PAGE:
The History of the United States Capitol

the United States Capitol building the

home of American democracy and global

symbol of freedom is one of the most

recognizable buildings in the world the

Capitol building itself reflects the

history of America growing and evolving

with the nation since its first

cornerstone was laid the person first

credited with the title of architect of

the Capitol was dr. William Thornton his

design for the Capitol was selected by

President George Washington in 1793 to

be built atop Jenkins Hill on September

18 1793 President George Washington laid

the cornerstone but due to the

challenges of acquiring the materials

and the skilled labor to build the

Capitol by August 1796 the commissioners

were forced to focus the entire work

effort on the buildings north wing so

that it could be ready for government

occupancy even with the focus on the

north wing some third floor rooms were

still unfinished when the Congress the

Supreme Court the Library of Congress

and the courts of the District of

Columbia were moved into the building in

1800 in 1803 Congress allocated funds to

resumed construction of the Capitol and

Benjamin Henry Latrobe was appointed

architect by 1807 construction on the

south wing was sufficiently advanced so

the house was able to occupy its new

legislative chamber and the wing was

completed in 1811 by 1813 Latrobe left

the Capitol due to funding shortages

caused by the war of 1812 with Great

Britain on August 24th 18

ting British troops set fire to the

building only a sudden rainstorm

prevented total destruction creating

what Latrobe called a most magnificent

ruin the trove returned to Washington in

1815 when he was rehired to restore the

Capitol but was forced to resign shortly

after due to consistently missing

deadlines and exceeding budgets

architect Charles Bulfinch Latrobe

successor completed the chambers for the

Supreme Court the House and the Senate

which was ready for use by 1819 Bulfinch

also created the long-awaited

Center building capping it with a copper

covered dome after completing the dome

in 1826 bull Fitch spent the next few

years on the Capitals decoration in

landscaping by 1850 it was apparent that

the Capitol could no longer accommodate

the increasing numbers of Senators and

Representatives from newly admitted

States another competition was held for

the best plan to extend the Capitol

president Millard Fillmore appointed

Philadelphia architect Thomas you Walter

who would design and add two significant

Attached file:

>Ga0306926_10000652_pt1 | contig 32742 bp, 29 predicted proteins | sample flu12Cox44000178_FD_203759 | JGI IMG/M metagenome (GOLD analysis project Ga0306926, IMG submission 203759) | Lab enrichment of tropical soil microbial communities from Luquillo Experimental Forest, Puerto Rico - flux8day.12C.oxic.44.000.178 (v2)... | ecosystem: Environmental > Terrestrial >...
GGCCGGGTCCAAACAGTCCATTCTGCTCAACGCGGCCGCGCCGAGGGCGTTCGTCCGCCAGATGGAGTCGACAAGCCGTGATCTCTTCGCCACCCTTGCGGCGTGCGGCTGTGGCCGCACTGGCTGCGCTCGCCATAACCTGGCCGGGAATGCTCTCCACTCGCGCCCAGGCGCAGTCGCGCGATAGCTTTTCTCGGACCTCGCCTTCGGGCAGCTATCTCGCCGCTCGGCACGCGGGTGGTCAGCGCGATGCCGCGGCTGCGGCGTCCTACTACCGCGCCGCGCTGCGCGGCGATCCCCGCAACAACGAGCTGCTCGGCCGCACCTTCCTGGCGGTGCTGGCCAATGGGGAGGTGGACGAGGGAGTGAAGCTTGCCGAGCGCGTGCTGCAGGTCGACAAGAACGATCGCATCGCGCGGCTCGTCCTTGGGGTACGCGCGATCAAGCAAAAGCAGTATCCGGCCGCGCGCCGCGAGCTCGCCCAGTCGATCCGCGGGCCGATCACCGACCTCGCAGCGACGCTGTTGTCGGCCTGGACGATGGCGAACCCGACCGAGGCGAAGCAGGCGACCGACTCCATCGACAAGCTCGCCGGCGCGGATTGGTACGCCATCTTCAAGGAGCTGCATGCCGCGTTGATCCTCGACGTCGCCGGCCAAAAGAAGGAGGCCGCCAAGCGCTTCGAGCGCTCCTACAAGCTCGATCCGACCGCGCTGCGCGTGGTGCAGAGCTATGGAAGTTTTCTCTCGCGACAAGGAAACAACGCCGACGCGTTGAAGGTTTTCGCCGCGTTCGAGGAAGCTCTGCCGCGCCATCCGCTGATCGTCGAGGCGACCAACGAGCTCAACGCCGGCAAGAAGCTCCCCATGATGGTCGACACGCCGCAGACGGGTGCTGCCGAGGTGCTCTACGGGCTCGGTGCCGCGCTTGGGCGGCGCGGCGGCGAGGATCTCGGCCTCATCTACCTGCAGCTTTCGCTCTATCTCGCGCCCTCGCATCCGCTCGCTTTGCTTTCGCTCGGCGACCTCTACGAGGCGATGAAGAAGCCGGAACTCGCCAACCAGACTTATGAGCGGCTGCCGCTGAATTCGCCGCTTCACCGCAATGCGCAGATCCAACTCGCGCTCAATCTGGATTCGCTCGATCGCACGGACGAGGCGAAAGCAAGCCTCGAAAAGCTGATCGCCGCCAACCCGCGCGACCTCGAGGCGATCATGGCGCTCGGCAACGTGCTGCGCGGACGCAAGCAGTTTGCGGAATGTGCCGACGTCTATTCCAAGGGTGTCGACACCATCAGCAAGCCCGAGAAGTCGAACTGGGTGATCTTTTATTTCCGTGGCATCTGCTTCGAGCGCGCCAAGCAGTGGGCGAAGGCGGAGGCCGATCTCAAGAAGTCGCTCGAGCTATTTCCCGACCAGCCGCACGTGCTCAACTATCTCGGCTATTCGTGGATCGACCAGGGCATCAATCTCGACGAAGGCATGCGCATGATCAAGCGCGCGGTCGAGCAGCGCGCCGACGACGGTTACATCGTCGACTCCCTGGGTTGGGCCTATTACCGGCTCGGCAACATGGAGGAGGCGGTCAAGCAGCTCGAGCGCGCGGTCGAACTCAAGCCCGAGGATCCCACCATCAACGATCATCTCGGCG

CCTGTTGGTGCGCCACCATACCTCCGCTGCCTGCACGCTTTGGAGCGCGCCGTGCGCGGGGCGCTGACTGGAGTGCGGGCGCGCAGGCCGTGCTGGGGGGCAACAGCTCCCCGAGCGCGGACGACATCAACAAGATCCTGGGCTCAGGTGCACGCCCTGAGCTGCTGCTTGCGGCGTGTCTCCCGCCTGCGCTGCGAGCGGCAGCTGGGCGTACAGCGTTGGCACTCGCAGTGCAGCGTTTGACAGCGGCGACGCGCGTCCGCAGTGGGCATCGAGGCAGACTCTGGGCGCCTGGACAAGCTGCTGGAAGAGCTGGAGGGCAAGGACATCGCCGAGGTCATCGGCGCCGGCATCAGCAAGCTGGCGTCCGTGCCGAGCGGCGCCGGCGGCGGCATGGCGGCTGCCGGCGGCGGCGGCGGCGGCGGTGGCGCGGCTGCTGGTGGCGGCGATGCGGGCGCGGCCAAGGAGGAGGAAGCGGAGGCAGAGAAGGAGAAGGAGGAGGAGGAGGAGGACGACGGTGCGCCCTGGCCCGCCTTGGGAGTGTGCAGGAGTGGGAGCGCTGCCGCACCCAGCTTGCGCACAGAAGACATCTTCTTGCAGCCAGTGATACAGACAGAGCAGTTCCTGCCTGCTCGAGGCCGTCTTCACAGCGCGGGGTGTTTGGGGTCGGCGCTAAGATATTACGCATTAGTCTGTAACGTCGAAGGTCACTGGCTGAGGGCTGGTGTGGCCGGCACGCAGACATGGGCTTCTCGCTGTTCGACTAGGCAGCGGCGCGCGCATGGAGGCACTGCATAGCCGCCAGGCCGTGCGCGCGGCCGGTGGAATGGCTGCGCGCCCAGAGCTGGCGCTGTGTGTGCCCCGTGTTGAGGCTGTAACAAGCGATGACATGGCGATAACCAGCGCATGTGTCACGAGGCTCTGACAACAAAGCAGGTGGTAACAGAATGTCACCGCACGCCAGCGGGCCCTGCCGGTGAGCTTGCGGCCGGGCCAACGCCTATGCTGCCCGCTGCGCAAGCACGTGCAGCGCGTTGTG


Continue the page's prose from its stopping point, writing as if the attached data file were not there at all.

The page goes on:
wings to the Capitol housing the Senate

on the north side and the House of

Representatives on the south as the new

wings were constructed more than

doubling the length of the Capitol it

became apparent that the dome erected by

Bulfinch no longer suited the building's

proportions beginning in 1855 it was

decided the old dome should be torn down

and a larger cast iron dome designed by

Walter would replace it on December 2nd

1863 the 19 foot statue of freedom was

mounted completing the 287 foot dome

between 1884 and 1891 the marble

terraces on the north west and south

sides of the Capitol were constructed as

part of the grounds plan devised by

Landscape Architect Frederick Law

Olmsted the next significant alteration

to the exterior of the Capitol was

initiated in 1958 with a 33 foot

extension of the East portico at the

center of the building that was first

proposed by Walter in 1864 the Capitol

Visitor Center is the newest addition to

the Capitol at nearly five hundred and

eighty thousand square feet the Visitor

Center is the largest project in the

capitols more than two century history

and is approximately 3/4 the size of the

Capitol itself the entire facility is

located underground on the east side of

the Capitol so as not to detract from

the appearance of the Capitol and the

grounds designed by Frederick Law

Olmsted in 1874 on December 2nd 2008 the

anniversary of the placement of the

statue of freedom atop the Capitol dome

the Capitol Visitor Center opened since

then millions of people have visited the

Capitol entering through the Capitol

Visitor Center in the decade ahead the

Capitol will undergo further restoration

and improvements ensuring this iconic

building and home of American democracy

endures for generations to come